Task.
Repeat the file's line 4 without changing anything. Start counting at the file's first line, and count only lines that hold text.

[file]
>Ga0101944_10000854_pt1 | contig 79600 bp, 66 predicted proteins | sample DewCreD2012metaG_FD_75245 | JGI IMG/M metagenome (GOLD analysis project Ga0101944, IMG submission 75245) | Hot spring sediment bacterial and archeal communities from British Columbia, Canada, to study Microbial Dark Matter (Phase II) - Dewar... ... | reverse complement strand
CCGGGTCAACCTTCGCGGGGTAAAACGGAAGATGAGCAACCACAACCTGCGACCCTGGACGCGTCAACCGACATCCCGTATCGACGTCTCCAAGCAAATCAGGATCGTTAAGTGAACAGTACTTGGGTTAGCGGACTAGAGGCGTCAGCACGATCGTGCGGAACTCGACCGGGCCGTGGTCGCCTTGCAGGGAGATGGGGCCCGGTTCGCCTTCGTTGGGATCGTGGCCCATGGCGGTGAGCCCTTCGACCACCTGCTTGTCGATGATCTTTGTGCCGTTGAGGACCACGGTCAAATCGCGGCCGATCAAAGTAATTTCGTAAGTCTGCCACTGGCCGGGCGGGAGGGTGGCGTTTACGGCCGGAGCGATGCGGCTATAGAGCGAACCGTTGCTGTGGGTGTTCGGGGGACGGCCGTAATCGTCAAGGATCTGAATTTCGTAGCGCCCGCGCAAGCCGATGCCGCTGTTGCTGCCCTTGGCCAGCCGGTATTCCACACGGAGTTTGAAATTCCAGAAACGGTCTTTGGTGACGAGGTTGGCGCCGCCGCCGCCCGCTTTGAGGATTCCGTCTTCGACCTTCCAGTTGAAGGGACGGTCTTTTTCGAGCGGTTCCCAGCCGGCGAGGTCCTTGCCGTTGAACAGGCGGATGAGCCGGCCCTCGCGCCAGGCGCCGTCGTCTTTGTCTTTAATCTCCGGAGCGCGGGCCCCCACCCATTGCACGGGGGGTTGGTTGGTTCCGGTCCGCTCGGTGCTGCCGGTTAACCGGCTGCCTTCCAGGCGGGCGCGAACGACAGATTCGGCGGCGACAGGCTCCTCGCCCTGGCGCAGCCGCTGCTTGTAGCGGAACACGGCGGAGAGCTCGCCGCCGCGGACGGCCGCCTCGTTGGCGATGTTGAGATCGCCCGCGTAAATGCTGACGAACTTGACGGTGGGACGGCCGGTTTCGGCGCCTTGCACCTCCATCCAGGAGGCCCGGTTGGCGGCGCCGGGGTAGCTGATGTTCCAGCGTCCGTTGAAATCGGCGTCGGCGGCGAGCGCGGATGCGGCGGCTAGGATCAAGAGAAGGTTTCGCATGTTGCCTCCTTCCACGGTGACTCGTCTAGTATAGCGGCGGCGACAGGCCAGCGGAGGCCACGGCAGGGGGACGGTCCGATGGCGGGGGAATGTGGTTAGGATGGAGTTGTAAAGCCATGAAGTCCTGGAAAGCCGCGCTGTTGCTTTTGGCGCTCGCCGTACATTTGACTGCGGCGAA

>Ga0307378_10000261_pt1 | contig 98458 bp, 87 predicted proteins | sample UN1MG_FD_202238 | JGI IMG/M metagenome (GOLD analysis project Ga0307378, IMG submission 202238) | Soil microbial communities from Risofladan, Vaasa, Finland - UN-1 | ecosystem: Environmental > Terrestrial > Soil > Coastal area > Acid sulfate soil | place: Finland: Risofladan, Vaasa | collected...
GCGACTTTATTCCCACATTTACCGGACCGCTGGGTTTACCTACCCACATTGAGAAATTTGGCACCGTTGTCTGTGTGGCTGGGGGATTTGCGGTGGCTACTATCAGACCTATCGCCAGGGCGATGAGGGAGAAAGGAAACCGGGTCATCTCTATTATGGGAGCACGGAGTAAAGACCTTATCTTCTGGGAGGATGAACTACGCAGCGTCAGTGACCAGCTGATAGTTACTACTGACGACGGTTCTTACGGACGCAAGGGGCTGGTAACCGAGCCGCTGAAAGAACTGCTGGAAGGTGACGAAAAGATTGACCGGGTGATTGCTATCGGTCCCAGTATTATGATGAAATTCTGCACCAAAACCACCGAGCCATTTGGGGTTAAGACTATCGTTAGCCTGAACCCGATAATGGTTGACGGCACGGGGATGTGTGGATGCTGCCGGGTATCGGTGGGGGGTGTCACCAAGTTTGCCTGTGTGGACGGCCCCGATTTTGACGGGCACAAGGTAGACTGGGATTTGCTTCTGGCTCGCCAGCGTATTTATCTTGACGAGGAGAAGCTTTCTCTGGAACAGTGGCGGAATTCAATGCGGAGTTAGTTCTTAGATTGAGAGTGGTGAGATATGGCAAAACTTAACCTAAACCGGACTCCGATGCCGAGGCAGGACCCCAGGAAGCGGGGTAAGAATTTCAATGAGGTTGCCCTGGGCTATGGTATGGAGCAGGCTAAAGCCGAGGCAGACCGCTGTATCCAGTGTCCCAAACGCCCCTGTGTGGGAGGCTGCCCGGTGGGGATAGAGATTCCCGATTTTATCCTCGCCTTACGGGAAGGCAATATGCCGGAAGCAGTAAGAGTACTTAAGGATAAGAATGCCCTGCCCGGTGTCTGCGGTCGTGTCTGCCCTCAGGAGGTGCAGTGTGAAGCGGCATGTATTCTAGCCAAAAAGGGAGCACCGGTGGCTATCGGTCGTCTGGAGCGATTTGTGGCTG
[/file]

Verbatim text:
GCGACTTTATTCCCACATTTACCGGACCGCTGGGTTTACCTACCCACATTGAGAAATTTGGCACCGTTGTCTGTGTGGCTGGGGGATTTGCGGTGGCTACTATCAGACCTATCGCCAGGGCGATGAGGGAGAAAGGAAACCGGGTCATCTCTATTATGGGAGCACGGAGTAAAGACCTTATCTTCTGGGAGGATGAACTACGCAGCGTCAGTGACCAGCTGATAGTTACTACTGACGACGGTTCTTACGGACGCAAGGGGCTGGTAACCGAGCCGCTGAAAGAACTGCTGGAAGGTGACGAAAAGATTGACCGGGTGATTGCTATCGGTCCCAGTATTATGATGAAATTCTGCACCAAAACCACCGAGCCATTTGGGGTTAAGACTATCGTTAGCCTGAACCCGATAATGGTTGACGGCACGGGGATGTGTGGATGCTGCCGGGTATCGGTGGGGGGTGTCACCAAGTTTGCCTGTGTGGACGGCCCCGATTTTGACGGGCACAAGGTAGACTGGGATTTGCTTCTGGCTCGCCAGCGTATTTATCTTGACGAGGAGAAGCTTTCTCTGGAACAGTGGCGGAATTCAATGCGGAGTTAGTTCTTAGATTGAGAGTGGTGAGATATGGCAAAACTTAACCTAAACCGGACTCCGATGCCGAGGCAGGACCCCAGGAAGCGGGGTAAGAATTTCAATGAGGTTGCCCTGGGCTATGGTATGGAGCAGGCTAAAGCCGAGGCAGACCGCTGTATCCAGTGTCCCAAACGCCCCTGTGTGGGAGGCTGCCCGGTGGGGATAGAGATTCCCGATTTTATCCTCGCCTTACGGGAAGGCAATATGCCGGAAGCAGTAAGAGTACTTAAGGATAAGAATGCCCTGCCCGGTGTCTGCGGTCGTGTCTGCCCTCAGGAGGTGCAGTGTGAAGCGGCATGTATTCTAGCCAAAAAGGGAGCACCGGTGGCTATCGGTCGTCTGGAGCGATTTGTGGCTG